Exe0.1 Magda Tyzlik-Carver
posthuman curating and its biopolitical executions
[images coming soon :)]
Biopolitics has been recently proposed as ‘a historically specific formulation of experience and embodiment’ (Blencowe, 2011, p. 1). This interpretation of Michel Foucault’s account of biopolitical modernity by Claire Blencowe focuses on the positive forms of biopower able to create new embodied experiences. Unlike in Agamben’s (2005) forms of biopolitics which produce a state of exception, Blencowe uses biopolitical nature of modernity as a way to exercise ‘positive critique’ which recognises experience as ‘a matter of processuality, connectedness and openness of relationships and forces in the world, rather than embedding, continuity, stability or security of a subject’ (2011, p. 6).
It is this take on biopolitics which is explored in this article by focusing on curating and its increasingly posthuman status. Curating expands from managing, displaying and organising art to a process which not only manages data and digital objects, but is operative as a form of managing life. Curating as a practice that participates in distribution of power/knowledge is interrogated by looking at the example of content curator. This subject born out of relational processes involving humans, machines, data and software helps to investigate experiences and forms of embodiment in the age of big data capture. By following multidimensionality of content curating the focus is on how this process is distributed across humans, machines, software and data, and what is executed through content curation.
This paper investigates content curating in its capacity as processes of subjectivation and individuation giving rise to the new subject of content curator. Content curating is a practice that negotiates the relationship between the self and other [selves] (that include other humans but also content applications, online tools, practices of reading, interpreting and meaning making, etc.). Content curating is analysed here as a method to construct the self (individuation) and a way to present the self to the world as a formed subject (subjectivation). In effect it is proposed here as a technology of the self and as a multidimensional process that performs as part of technology of knowledge/power.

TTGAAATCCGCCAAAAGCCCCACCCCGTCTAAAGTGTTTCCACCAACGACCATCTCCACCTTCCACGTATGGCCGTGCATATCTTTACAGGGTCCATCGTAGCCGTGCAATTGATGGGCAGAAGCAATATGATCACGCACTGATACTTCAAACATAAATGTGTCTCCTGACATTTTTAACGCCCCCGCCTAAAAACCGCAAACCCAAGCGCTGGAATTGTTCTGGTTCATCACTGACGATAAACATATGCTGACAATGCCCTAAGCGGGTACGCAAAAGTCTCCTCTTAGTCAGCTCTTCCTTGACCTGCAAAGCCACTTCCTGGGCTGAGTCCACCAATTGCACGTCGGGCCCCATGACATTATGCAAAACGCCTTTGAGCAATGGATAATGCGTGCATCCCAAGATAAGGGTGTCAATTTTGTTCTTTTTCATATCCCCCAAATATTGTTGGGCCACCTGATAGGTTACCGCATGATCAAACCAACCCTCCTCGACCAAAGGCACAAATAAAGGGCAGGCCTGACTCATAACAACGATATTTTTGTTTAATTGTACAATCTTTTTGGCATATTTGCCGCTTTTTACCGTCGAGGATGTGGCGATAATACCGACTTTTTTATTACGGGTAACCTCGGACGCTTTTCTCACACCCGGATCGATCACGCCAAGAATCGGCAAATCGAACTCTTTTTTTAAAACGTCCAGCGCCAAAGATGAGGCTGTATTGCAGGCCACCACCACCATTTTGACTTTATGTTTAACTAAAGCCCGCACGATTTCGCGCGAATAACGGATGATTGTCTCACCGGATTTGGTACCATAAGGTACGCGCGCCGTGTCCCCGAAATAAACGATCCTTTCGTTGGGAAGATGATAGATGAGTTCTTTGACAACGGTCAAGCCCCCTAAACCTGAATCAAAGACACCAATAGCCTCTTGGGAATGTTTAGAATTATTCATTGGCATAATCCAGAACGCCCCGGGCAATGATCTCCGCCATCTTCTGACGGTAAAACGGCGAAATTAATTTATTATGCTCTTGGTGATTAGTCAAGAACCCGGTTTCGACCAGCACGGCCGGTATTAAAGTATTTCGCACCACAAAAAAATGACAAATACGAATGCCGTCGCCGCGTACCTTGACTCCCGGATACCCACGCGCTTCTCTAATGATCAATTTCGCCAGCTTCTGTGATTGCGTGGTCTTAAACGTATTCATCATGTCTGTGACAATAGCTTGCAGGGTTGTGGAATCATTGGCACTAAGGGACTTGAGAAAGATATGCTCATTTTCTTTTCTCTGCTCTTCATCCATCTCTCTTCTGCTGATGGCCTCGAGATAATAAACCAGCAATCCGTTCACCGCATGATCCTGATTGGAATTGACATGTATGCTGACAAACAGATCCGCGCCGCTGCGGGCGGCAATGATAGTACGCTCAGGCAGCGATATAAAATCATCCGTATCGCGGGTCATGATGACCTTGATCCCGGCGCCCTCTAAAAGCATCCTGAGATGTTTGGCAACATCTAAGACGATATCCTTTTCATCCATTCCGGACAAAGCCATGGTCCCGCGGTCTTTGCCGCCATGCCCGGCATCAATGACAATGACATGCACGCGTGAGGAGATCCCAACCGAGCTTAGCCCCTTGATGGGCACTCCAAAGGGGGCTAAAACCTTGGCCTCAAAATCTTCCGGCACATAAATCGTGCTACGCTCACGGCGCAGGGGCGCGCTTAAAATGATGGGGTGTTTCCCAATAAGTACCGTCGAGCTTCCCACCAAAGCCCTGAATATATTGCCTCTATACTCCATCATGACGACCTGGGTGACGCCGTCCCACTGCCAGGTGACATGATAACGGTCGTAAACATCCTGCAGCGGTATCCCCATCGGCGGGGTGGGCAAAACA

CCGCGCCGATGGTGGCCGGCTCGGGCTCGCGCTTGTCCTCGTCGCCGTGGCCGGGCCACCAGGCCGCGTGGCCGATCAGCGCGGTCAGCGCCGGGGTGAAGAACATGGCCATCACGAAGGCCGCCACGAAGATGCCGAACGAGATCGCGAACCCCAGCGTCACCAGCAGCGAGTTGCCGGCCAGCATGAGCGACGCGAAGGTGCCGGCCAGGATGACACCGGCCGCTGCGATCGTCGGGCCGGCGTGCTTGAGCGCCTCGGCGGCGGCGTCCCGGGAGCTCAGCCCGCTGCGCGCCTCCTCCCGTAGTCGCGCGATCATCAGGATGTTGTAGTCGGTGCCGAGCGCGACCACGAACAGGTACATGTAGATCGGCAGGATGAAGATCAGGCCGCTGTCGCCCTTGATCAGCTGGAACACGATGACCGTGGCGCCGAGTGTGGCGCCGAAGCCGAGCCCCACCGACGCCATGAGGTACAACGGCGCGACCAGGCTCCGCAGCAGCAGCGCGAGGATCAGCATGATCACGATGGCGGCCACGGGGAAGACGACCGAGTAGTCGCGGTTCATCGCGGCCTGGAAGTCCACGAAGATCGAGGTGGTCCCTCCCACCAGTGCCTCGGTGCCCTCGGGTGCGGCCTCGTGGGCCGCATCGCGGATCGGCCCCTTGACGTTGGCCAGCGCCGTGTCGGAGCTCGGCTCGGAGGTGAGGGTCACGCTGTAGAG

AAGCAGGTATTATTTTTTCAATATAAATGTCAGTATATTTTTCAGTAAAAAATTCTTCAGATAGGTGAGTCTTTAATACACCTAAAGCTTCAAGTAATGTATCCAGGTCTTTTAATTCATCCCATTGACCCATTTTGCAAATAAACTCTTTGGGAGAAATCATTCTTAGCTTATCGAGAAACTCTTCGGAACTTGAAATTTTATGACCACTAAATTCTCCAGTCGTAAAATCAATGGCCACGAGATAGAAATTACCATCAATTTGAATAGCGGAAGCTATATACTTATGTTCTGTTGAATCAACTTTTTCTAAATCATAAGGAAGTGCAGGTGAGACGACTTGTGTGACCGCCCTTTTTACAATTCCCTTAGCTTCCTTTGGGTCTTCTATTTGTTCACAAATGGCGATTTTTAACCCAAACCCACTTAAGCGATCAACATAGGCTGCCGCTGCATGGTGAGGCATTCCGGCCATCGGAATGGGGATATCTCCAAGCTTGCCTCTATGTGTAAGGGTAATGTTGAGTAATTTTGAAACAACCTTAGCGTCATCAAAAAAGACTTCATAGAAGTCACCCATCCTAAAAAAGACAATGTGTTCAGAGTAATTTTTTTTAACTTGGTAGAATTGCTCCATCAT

The short format of this article does not allow for expanding on the genealogy of curating which situates curating as a historical subject. In this genealogy posthuman curating is part of the trajectory from curator to curating to the curatorial. Indeed I dedicate a substantial part of Chapter One in my thesis to developing genealogy of curating. On the one hand proposed there curatorial genealogy responds to the need to historicise curatorial practice and go ‘against the amnesia of curatorial history’ which ‘obscures our understanding of experimental exhibition history’ and ‘affects innovative curatorial practice’(Obrist, 2001, p. 31). And on the other hand, historicising curating helps in situating these forms of curating which are regularly excluded from traditional curatorial discourse, i.e. content curating. Most importantly, this genealogical approach to curating interrogates the traditional notion of what curating is, where, who and what performs it, and what is produced as a result of such processes. It focuses on power/knowledge distribution facilitated by curating and technologies which support curatorial processes.
Subjectivation and Individuation